|ๆ||ไม้ยมก||mai yamok||preceding word or phrase is repeated|
This is an example of a Pali text written using the Thai Sanskrit orthography: อรหํ สมฺมาสมฺพุทฺโธ ภควา . Written in modern Thai orthography, this becomes อะระหัง สัมมาสัมพุทโธ ภะคะวา arahang sammasamputtho phakhawa.
In Thailand, Sanskrit is read out using the Thai values for all the consonants (so ค is read as kha and not [ga]), which makes Thai spoken Sanskrit incomprehensible to sanskritists not trained in Thailand. The Sanskrit values are used in transliteration (without the diacritics), but these values are never actually used when Sanskrit is read out loud in Thailand. The vowels used in Thai are identical to Sanskrit, with the exception of ฤ, ฤๅ, ฦ, and ฦๅ, which are read using their Thai values, not their Sanskrit values. Sanskrit and Pali are not tonal languages, but in Thailand, the Thai tones are used when reading these languages out loud.
In the tables in this section, the Thai value (transliterated according to the Royal Thai system) of each letter is listed first, followed by the IAST value of each letter in square brackets. Remember that in Thailand, the IAST values are never used in pronunciation, but only sometimes in transcriptions (with the diacritics omitted). This disjoint between transcription and spoken value explains the romanisation for Sanskrit names in Thailand that many foreigners find confusing. For example, สุวรรณภูมิ is romanised as Suvarnabhumi, but pronounced su-wan-na-pum. ศรีนครินทร์ is romanised as Srinagarindra but pronounced si-nakha-rin.
Plosives (also called stops) are listed in their traditional Sanskrit order, which corresponds to Thai alphabetical order from ก to ม with three exceptions: in Thai, high-class ข is followed by two obsolete characters with no Sanskrit equivalent, high-class ฃ and low-class ฅ; low-class ช is followed by sibilant ซ (low-class equivalent of high-class sibilant ส that follows ศ and ษ.) The table gives the Thai value first, and then the IAST value in square brackets.
|velar||ก kà ||ข khà ||ค khá ||ฆ khá ||ง ngá |
|palatal||จ cà ||ฉ chà ||ช chá ||ฌ chá ||ญ yá |
|retroflex||ฏ tà ||ฐ thà ||ฑ thá ||ฒ thá ||ณ ná |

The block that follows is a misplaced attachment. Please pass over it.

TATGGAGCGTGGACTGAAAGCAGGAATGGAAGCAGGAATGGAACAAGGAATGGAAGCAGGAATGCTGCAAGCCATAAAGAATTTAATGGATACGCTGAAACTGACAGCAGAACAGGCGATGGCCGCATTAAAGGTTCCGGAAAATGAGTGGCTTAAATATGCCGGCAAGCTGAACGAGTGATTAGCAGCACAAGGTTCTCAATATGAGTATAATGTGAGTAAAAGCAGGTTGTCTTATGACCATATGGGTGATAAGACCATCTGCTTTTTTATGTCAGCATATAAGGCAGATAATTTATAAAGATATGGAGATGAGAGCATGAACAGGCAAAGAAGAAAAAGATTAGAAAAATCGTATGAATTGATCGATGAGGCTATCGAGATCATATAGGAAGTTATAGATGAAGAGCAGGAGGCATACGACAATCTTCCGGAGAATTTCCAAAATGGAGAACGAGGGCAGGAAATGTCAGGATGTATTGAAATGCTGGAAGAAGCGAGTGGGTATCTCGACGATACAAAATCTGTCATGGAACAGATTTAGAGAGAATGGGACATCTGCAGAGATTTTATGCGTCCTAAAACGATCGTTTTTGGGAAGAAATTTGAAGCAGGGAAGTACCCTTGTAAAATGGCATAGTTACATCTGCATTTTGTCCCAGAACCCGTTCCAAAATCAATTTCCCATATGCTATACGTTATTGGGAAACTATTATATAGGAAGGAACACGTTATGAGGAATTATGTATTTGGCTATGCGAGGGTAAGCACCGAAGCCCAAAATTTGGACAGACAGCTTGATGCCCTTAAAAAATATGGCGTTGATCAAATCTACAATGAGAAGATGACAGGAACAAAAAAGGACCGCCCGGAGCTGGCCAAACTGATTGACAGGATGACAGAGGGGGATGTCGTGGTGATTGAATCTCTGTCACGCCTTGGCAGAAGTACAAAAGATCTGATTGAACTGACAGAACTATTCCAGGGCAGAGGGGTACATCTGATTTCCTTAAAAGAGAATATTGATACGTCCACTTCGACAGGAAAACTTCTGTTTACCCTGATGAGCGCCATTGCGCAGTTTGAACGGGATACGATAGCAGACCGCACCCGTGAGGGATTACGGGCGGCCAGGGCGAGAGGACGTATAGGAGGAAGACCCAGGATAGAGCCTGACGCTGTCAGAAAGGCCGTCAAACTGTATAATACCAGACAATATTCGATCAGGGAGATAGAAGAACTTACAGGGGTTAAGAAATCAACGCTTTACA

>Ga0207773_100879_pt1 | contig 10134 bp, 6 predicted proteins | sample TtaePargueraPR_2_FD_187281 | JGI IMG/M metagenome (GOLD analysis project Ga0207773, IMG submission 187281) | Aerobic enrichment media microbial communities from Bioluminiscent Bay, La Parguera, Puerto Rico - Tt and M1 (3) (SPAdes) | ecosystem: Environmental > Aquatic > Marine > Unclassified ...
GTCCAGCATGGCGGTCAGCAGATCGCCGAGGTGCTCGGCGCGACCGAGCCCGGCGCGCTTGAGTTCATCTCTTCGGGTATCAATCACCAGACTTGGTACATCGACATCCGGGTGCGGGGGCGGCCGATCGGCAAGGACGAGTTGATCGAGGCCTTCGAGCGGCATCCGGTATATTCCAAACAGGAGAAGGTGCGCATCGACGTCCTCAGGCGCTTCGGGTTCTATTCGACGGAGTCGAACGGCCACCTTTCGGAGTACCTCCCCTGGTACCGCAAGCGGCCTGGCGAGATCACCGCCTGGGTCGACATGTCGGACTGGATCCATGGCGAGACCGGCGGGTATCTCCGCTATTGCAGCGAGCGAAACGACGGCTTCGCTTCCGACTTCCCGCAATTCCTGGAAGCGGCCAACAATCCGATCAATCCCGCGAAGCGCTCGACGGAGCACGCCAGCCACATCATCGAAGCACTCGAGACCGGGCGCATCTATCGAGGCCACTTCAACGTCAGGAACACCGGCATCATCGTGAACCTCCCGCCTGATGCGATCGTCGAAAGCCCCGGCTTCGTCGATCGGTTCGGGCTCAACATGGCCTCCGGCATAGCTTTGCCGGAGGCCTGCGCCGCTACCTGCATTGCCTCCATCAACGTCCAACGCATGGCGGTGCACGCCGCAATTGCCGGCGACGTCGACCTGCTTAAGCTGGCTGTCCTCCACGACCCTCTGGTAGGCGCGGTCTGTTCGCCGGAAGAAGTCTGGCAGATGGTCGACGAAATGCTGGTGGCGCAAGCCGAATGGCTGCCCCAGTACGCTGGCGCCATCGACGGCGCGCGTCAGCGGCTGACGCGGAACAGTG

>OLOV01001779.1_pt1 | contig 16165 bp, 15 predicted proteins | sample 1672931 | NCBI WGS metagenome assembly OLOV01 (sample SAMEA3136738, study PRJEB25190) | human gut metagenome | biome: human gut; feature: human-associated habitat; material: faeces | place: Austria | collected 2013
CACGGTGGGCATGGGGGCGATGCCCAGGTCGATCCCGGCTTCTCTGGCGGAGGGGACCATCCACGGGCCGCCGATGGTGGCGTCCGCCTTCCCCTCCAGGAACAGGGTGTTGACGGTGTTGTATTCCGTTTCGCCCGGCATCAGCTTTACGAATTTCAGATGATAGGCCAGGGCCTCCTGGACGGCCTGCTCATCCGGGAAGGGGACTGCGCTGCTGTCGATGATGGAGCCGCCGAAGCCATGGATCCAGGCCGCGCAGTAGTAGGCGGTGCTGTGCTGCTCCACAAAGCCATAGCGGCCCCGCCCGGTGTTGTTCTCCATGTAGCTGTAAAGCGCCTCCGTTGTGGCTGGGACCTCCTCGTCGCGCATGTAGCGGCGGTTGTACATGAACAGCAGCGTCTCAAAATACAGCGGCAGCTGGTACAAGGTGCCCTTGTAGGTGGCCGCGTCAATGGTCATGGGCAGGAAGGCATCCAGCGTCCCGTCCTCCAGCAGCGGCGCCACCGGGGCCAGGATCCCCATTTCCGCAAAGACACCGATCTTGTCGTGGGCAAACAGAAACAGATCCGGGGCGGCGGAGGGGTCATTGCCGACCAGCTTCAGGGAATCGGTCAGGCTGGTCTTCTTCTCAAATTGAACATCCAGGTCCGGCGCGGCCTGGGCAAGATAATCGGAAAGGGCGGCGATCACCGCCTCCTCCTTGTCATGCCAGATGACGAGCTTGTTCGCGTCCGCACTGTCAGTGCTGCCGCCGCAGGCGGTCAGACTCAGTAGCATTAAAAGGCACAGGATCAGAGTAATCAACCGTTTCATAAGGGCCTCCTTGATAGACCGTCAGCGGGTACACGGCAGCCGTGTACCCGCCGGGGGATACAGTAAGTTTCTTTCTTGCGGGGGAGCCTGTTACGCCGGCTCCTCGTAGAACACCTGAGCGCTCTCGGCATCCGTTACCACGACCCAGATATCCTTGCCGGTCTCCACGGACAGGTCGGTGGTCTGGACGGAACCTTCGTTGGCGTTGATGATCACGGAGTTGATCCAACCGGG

|dental||ต tà ||ถ thà ||ท thá ||ธ thá ||น ná |
|labial||ป pà ||ผ phà ||พ phá ||ภ phá ||ม má |
While letters are listed here according to their class in Sanskrit, Thai has lost the distinction between many of the consonants. So, while there is a clear distinction between ช and ฌ in Sanskrit, in Thai these two consonants are pronounced identically (including tone). Likewise, Thais are unable to tell the difference between the retroflex and dental classes, because Thai has no retroflex consonants and all the retroflex consonants are in fact pronounced as if they are dental: thus ฏ is pronounced like ต, and ฐ is pronounced like ถ, and so forth.
The Sanskrit unaspirated unvoiced plosives are pronounced as unaspirated unvoiced, while the Sanskrit aspirated, voiced, and aspirated voiced plosives are pronounced as aspirated unvoiced, except in the retroflex class where the Sanskrit voiced and aspirated voiced plosive are pronounced as unaspirated unvoiced. None of the Sanskrit plosives are pronounced as the Thai voiced plosives.
|palatal||ย||ya [yá]||อิ and อี|
|retroflex||ร||ra [rá]||ฤ and ฤๅ|
|dental||ล||la [lá]||ฦ and ฦๅ|
|labial||ว||wa [wá]||อุ and อู|
Like Sanskrit, Thai has no voiced siblant (so no 'z' or 'zh'). In modern Thai, the distinction between the three high-class consonants has been lost and all three are pronounced 'sà'; however, foreign words with an sh-sound may still be transcribed as if the Sanskrit values still hold (e.g., ang-grit อังกฤษ for English instead of อังกฤส).
ห, a high-class consonant, comes next in alphabetical order, but its low-class equivalent, ฮ, follows similar-appearing อ as the last letter of the Thai alphabet. Like modern Hindi, the voicing has disappeared, and the letter is now pronounced like English 'h'. Like Sanskrit, this letter may only be used to start a syllable, but may not end it. (A popular beer is romanized as Singha, but in Thai is สิงห์, with a mai karan on the ห; correct pronunciation is "sing", but foreigners to Thailand typically say "sing-ha".)
All consonants have an inherent 'a' sound, and therefore there is no need to use the ะ symbol when writing Sanskrit. The Thai vowels อื, ไอ, ใอ, and so forth, are not used in Sanskrit. The 'zero' consonant, อ is unique to the Indic alphabets descended from Khmer. When it occurs in Sanskrit, it is always the 'zero' consonant and never the vowel o [ɔː]. Its use in Sanskrit is therefore to write vowels that cannot be otherwise written alone: e.g., อา or อี. When อ is written on its own, then it is a carrier for the implied vowel, a [a] (equivalent to อะ in Thai).
The vowels อำ and อึ occur in Sanskrit, but only as the combination of the pure vowels sara a อา or sara i อิ with nikhahit อํ.
Because the Thai script is an abugida, a symbol (equivalent to virāma in devanagari) needs to be added to indicate that the implied vowel is not to be pronounced. This is the pinthu, which is a solid dot below the consonant.
Yamakkan is an obsolete symbol used to mark the beginning of consonant clusters: e.g. พ๎ราห๎มณ phramana . Without the yamakkan, this word would be pronounced pharahamana  instead. This is a feature unique to the Thai script (other Indic scripts use a combination of ligatures, conjuncts or virāma to convey the same information). The symbol is obsolete because pinthu may be used to achieve the same effect: พฺราหฺมณ.
The means of recording visarga (final voiceless 'h') in Thai has been lost.
The Unicode range for Thai is U+0E00–U+0E7F. This area is a verbatim copy of the older TIS-620 character set which encodes the vowels เ แ โ ใ ไ before the consonants they follow, and thus is the only Unicode script using visual order instead of logical order. Grey areas indicate non-assigned code points.